Tuesday, January 25, 2022

BOOK REVIEW: The Nonesuch by Georgette Heyer

Time to read something frivolous and light-hearted, so I picked a Georgette Heyer Romance that’s been sitting on my shelf for a while: The Nonesuch.

“Nonesuch” is one of those weird Regency epithets. It apparently refers to a gentleman without equal, particularly in the athletic or sporting realm, which in those days encompassed riding horses, skillful driving of carriages, and boxing. (Feel free to correct me or add to this understanding.) 

In this case, the Nonesuch is Sir Waldo, a handsome, charming, unflappable thirty-five-year-old gentleman who does everything well. He has just inherited a ramshackle house out in the country, so he leaves London to check it out. Waldo is not only wealthy but also philanthropic, and thinks this house may suit as an orphanage to endow.

The arrival of such a paragon sets the town in a frenzy. All the young men want to mimic him. All the young girls hope he comes courting. One girl who anticipates she will be the natural winner of his attentions is the seventeen-year-old Tiffany Wield. She is a wealthy (orphaned) heiress and extremely beautiful. People have been telling her for years how beautiful she is, so she is spoiled, selfish, vain, and manipulative. It’s difficult to imagine a worse person. She’s currently living with an aunt, who continues to spoil her out of fear of her tantrums and a vague hope that the girl will marry her son (a cousin) and bring all that money into her side of the family. The son sees through Tiffany and has no interest, but he’s about the only young man in the town who is not bowled over by her.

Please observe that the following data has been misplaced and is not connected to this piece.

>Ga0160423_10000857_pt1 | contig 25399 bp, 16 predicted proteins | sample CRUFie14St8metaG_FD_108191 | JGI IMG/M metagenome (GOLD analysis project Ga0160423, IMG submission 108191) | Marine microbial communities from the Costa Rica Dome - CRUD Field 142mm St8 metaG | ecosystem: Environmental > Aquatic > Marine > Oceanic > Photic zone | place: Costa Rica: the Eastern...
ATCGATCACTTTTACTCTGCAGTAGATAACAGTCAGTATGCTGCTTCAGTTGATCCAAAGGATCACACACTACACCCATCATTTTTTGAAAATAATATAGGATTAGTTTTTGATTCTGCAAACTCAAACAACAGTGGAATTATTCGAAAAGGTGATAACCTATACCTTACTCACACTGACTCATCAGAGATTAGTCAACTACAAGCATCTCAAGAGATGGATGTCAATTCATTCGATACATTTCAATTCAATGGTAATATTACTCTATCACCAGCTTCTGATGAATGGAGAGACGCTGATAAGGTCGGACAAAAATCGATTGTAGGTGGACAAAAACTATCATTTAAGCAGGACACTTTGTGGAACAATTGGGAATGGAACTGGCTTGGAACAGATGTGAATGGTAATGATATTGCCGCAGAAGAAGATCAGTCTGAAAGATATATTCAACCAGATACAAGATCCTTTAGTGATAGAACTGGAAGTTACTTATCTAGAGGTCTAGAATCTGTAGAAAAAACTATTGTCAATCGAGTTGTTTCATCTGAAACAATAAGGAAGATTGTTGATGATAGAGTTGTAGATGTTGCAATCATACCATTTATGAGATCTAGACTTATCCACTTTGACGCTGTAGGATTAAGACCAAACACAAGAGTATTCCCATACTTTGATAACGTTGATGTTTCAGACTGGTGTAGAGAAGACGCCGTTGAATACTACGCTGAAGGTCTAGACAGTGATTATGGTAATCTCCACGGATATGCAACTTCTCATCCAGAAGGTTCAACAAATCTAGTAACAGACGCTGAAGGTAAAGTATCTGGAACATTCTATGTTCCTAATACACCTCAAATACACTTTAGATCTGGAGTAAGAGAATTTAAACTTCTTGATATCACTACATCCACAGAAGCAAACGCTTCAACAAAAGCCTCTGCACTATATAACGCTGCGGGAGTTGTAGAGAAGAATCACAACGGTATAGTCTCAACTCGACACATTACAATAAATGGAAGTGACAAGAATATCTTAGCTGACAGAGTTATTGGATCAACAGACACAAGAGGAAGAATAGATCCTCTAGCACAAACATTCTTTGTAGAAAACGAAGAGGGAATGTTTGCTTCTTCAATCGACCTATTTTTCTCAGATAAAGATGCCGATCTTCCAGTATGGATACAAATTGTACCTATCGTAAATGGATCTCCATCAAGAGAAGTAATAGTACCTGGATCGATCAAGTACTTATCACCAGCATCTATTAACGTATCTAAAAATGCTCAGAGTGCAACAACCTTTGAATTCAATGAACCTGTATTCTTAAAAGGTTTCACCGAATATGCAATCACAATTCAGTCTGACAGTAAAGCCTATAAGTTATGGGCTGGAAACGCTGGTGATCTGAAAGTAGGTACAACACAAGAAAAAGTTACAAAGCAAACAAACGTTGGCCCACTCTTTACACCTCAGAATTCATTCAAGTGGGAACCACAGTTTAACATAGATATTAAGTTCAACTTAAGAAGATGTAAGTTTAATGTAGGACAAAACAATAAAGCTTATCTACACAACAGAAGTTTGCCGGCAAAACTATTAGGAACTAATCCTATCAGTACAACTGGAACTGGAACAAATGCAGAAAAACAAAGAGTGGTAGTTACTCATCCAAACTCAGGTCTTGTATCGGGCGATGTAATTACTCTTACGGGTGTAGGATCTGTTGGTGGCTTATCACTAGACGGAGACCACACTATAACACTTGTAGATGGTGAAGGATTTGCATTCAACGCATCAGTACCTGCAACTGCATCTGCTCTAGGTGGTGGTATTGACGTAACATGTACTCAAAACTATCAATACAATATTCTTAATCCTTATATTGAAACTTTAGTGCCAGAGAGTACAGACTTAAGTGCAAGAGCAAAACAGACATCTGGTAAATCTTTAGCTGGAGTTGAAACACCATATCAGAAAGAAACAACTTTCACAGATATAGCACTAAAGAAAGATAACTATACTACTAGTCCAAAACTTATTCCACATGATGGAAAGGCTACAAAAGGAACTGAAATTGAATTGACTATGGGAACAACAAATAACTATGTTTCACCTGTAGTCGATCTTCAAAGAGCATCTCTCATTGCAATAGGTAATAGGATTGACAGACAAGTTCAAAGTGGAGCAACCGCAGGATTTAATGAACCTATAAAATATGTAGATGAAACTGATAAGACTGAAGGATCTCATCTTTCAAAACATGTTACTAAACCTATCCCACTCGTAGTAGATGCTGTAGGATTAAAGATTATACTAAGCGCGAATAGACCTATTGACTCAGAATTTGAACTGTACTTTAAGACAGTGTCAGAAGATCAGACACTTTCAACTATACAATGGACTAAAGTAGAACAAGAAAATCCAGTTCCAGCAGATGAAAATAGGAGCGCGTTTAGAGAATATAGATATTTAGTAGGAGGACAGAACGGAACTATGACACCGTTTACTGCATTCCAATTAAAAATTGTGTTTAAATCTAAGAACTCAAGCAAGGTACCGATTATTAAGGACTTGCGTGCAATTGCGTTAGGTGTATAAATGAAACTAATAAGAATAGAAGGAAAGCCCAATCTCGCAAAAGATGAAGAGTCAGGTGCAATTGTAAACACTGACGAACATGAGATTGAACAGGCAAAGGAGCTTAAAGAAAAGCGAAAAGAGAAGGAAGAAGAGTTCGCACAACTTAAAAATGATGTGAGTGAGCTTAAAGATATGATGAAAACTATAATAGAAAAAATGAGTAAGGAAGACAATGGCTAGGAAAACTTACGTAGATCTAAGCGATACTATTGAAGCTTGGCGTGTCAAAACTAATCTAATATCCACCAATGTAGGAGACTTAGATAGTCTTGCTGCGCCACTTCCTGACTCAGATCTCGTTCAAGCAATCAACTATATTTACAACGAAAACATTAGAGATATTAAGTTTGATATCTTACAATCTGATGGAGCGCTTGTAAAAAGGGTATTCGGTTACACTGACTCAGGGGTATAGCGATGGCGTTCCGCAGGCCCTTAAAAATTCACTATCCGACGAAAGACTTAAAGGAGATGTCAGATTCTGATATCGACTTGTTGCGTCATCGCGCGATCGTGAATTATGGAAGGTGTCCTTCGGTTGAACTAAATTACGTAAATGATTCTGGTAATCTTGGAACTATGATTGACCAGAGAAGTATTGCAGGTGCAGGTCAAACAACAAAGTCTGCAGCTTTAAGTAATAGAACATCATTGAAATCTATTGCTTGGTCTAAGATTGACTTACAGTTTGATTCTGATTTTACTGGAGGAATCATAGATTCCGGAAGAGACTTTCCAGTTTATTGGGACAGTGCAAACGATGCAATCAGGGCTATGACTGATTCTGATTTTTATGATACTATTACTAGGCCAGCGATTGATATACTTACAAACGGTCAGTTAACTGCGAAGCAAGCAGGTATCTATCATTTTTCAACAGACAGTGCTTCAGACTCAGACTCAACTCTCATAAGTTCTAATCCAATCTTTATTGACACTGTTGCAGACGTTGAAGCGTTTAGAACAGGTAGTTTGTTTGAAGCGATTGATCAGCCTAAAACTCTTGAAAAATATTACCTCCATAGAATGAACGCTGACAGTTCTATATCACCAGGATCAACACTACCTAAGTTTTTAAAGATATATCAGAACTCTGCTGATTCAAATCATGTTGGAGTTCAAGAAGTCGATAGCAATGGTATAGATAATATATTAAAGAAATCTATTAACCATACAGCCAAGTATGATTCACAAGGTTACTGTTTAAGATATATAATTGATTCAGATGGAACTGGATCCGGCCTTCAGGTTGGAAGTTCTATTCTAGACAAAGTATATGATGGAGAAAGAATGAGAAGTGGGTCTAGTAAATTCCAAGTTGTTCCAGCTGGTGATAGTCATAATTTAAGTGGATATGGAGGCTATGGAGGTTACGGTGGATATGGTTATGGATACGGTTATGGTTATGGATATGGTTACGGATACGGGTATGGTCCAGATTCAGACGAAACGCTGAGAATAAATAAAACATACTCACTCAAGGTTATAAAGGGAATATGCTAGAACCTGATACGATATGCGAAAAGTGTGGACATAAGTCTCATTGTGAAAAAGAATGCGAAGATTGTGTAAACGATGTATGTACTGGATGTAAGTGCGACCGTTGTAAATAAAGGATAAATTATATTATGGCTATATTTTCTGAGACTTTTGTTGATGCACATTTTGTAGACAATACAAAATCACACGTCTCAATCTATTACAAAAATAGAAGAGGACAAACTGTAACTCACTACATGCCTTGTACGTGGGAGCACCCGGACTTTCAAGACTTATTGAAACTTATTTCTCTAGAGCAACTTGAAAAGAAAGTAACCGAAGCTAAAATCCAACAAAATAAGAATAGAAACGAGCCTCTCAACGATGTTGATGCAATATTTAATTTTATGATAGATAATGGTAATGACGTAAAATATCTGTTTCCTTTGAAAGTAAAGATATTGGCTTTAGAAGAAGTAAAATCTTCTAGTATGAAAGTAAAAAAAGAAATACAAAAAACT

Tiffany would like to add Waldo to her list of admirers, but not to marry, since she expects to marry a peer. 

The woman who must try to reign in Tiffany’s bad behavior, and has some limited success in doing so, is her governess/companion, Ancilla Trent. Ancilla is wellborn but poor. She’s also twenty-eight, and therefore past the age of expecting romance.

Ancilla and Waldo are made for each other. They have hurdles to jump and some misunderstandings to get past, but they are both such sensible, good-humored characters that it isn’t hard for them to find their way to one another. The situations were not as ridiculously hilarious as in Sylvester, but their witty dialogues make their interactions funny and fun. The ending was a bit abrupt, but things had been resolved so it didn’t really need more winding up. If you’re in the mood for a quick, clean, amusing Regency Romance, The Nonesuch delivers.

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